I do time series forecasting (q-o-q GDP) using ml models.

For hyper-parameter tunning I use grid search with cross-validation. Cross-validation is specifically Time series split (using expanding window approach). After getting model with best hyper-parameter combination I retrain the model once again on the whole train set and do prediction of one period ahead on one observation from test set, thus for testing the model I use expanding window as well. I have 2 questions:

  1. is this correct approach for time series forecasting?
  2. I also during hyper-parameter tunning used instead of time series split (expanding window) k-fold cross validation. I know that in theory this is wrong as model can train on future values and validate on past values, but when I test the final model on unseen test set using expanding window I get better results, than If I would for hyperparameter tunning use timeseries split (expanding window). So my question is, if this approach is still valid since I test the model correctly on unseen data while keeping time dependency.

Thank You.


1 Answer 1


Welcome to Cross Validated! :) To address your questions:

  1. I would say that this approach for time series forecasting seems correct to me, but that also depends on how you're intending to use the model. In your application (forecasting quarter-over-quarter GDP growth(?)), your modeling/tuning/validation steps seem to be correct if your goal is to only predict the q-o-q GDP growth of the next quarter given some set of information (previous q-o-q GDP growths, etc.) since your validation methods line up with what your model would do in production, however, if your goal is to be able to......make multi-step ahead forecasts (the q-o-q GDP growth for the next next quarter, your model could perform well, but you also wouldn't have as much of an idea if it should perform well since you only validated on situations where the next value was predicted given past information, not the value of the next next quarter given the same set of information.

  2. You are correct that conventional theory may have some difficulty with the use of regular k-fold cross validation in a time series context, in application, I feel like there can be some loosening of theory akin to "If it works (predicts well), it works (is correct enough to use regardless of theoretical violations." but unless some alternative methodology is carefully used (I'm not sure what this would be, but who am I to rule this out :) ), I feel like the use of future values to predict past values in time series training/validation (unless you're explicitly doing some form of backcasting, etc.) goes a bit over the line with regards to violation of theory even if predictive performance on unseen data is good/better than the alternative. This also goes against how I'm assuming your model will be used in practice since you seem to be using the past to predict the future and not the other way around (correct me if I'm wrong). You are correct in that you are respecting the time dependency by performing expanding window validation (I'm assuming in chronological order) on the test set, but I feel that by not respecting the time dependency during training, you lose some of the "guarantees" afforded to you by conventional theory, e.g., "A good test set score kindof-implies that my model will continue to perform well on future/to-be-recorded/etc. data". More concisely, even though your model that was trained without accounting for time dependency (trained on some predicting past given future, some predicting future given past) performed better (by whatever metric you were evaluating by) than the model that was trained to account for time dependency (only predicting future given past), I'm not sure if you have too much of a reason to believe that this discrepancy means anything for future performance since your data to make new future predictions will be received (I'm assuming) chronologically.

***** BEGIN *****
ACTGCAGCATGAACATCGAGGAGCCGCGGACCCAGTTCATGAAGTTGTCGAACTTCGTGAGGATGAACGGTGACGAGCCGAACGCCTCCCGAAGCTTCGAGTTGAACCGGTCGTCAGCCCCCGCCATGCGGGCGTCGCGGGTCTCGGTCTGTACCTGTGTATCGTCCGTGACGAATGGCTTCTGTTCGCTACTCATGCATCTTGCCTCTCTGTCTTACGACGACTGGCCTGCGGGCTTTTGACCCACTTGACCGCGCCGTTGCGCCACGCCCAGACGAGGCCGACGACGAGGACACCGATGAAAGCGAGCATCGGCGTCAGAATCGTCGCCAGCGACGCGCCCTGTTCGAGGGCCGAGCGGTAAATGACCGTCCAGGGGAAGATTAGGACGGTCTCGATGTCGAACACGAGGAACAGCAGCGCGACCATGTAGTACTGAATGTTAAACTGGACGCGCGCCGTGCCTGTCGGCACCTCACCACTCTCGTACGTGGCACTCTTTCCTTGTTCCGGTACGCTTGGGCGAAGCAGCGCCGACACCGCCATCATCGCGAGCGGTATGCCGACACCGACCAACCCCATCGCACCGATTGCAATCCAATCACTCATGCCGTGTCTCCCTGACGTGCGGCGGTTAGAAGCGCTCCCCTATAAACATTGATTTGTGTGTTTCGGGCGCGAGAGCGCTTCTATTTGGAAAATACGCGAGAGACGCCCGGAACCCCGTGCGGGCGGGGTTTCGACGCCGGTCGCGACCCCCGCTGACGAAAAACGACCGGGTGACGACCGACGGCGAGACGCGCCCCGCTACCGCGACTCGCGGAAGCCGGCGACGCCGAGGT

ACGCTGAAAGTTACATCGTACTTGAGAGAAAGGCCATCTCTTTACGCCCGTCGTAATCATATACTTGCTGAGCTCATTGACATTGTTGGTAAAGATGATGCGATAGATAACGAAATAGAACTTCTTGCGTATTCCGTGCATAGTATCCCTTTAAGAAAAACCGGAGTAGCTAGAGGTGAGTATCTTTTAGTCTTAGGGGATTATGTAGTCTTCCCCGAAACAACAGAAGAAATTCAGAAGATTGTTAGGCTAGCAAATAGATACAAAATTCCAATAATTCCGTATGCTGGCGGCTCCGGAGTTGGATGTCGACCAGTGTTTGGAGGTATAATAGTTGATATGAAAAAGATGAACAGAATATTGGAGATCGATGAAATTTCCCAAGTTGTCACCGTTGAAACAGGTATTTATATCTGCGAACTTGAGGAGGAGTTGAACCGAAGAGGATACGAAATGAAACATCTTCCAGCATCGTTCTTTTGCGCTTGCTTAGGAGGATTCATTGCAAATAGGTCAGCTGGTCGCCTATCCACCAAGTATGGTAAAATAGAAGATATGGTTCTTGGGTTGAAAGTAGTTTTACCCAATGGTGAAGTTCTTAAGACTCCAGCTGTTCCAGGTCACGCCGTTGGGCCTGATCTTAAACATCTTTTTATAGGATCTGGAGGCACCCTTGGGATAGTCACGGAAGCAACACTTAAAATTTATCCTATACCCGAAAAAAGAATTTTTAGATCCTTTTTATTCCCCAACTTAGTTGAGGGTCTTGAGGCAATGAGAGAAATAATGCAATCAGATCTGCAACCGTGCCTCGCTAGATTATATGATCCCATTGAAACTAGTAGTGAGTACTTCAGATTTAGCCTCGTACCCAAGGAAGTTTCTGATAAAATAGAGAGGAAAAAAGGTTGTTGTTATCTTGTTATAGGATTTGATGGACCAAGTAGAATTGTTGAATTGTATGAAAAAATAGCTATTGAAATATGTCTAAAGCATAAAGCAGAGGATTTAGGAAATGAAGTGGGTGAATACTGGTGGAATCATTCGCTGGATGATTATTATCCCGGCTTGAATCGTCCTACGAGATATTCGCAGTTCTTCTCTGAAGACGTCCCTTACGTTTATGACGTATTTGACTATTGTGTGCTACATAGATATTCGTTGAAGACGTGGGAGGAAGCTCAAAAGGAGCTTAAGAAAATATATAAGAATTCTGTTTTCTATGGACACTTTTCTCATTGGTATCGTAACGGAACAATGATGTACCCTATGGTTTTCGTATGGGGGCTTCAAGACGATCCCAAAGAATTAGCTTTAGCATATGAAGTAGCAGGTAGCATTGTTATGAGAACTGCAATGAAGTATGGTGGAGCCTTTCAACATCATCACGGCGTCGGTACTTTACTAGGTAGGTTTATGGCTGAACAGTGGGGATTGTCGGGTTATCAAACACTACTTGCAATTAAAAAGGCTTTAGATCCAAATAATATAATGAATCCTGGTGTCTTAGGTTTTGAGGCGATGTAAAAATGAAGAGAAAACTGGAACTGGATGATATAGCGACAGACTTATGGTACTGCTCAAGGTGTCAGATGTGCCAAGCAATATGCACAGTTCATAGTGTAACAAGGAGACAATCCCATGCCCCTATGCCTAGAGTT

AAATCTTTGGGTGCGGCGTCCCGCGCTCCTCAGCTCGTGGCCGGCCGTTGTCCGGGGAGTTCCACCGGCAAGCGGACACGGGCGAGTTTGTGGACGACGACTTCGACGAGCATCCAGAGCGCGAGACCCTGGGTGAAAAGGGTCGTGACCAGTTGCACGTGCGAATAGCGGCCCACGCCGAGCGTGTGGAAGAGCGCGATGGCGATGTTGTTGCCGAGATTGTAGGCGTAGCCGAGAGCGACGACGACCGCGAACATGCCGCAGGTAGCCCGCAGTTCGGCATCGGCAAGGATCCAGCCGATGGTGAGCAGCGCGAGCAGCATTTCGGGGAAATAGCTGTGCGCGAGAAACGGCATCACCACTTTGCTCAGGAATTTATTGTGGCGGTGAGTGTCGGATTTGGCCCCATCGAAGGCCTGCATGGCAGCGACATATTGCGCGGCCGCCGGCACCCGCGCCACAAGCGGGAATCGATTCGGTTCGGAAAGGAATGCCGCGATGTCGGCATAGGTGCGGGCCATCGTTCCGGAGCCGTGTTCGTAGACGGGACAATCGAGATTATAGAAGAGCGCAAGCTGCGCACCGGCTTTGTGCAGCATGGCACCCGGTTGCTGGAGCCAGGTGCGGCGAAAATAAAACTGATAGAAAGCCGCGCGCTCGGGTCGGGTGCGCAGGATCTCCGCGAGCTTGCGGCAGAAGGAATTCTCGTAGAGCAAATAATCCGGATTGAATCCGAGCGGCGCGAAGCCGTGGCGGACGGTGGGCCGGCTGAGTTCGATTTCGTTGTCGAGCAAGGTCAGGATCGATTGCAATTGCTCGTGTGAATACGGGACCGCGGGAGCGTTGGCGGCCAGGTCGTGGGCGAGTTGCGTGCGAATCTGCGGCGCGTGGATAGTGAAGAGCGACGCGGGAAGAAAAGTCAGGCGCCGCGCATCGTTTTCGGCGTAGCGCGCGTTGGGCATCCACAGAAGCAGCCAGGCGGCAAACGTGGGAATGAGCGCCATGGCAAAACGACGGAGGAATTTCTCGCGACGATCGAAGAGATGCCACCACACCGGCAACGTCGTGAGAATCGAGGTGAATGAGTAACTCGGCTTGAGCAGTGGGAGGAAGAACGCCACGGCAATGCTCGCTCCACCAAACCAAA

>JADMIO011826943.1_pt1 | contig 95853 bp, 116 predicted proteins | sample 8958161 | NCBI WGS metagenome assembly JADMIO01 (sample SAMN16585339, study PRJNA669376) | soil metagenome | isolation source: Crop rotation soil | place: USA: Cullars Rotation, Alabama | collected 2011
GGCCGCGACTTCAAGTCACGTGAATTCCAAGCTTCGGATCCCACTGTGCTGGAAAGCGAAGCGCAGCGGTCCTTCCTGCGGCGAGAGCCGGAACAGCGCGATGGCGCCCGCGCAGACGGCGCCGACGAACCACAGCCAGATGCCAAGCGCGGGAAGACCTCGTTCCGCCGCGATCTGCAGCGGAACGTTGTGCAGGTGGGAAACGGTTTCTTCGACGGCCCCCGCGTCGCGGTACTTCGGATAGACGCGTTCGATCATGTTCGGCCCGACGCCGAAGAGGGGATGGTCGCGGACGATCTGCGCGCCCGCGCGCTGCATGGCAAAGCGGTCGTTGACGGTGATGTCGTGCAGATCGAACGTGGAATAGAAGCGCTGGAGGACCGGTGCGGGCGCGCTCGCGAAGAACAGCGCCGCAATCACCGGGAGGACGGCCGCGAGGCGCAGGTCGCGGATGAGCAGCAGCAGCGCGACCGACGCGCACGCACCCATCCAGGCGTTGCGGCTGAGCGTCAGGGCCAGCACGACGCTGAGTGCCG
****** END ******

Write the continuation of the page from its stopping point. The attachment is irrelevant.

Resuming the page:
I hope that this answered your questions, feel free to ask for any clarification/point out any misunderstandings/incorrect assumptions and take care!


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